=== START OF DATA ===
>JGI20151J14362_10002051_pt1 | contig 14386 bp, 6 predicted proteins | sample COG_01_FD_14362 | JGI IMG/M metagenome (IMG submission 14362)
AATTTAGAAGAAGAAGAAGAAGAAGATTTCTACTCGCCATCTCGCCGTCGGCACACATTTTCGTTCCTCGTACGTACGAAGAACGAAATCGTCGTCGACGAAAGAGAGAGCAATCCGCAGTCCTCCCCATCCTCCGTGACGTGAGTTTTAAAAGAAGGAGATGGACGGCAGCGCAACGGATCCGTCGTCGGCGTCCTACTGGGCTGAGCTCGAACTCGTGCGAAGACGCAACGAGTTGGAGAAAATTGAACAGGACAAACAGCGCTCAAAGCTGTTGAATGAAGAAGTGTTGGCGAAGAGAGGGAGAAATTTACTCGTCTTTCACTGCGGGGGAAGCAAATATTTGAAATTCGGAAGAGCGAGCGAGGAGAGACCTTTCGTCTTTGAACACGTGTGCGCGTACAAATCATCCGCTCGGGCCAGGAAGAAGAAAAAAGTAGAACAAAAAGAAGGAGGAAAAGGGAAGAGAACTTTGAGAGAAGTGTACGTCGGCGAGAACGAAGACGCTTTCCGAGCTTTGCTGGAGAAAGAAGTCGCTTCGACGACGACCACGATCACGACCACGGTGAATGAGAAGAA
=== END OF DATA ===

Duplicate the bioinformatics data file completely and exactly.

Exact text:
>JGI20151J14362_10002051_pt1 | contig 14386 bp, 6 predicted proteins | sample COG_01_FD_14362 | JGI IMG/M metagenome (IMG submission 14362)
AATTTAGAAGAAGAAGAAGAAGAAGATTTCTACTCGCCATCTCGCCGTCGGCACACATTTTCGTTCCTCGTACGTACGAAGAACGAAATCGTCGTCGACGAAAGAGAGAGCAATCCGCAGTCCTCCCCATCCTCCGTGACGTGAGTTTTAAAAGAAGGAGATGGACGGCAGCGCAACGGATCCGTCGTCGGCGTCCTACTGGGCTGAGCTCGAACTCGTGCGAAGACGCAACGAGTTGGAGAAAATTGAACAGGACAAACAGCGCTCAAAGCTGTTGAATGAAGAAGTGTTGGCGAAGAGAGGGAGAAATTTACTCGTCTTTCACTGCGGGGGAAGCAAATATTTGAAATTCGGAAGAGCGAGCGAGGAGAGACCTTTCGTCTTTGAACACGTGTGCGCGTACAAATCATCCGCTCGGGCCAGGAAGAAGAAAAAAGTAGAACAAAAAGAAGGAGGAAAAGGGAAGAGAACTTTGAGAGAAGTGTACGTCGGCGAGAACGAAGACGCTTTCCGAGCTTTGCTGGAGAAAGAAGTCGCTTCGACGACGACCACGATCACGACCACGGTGAATGAGAAGAA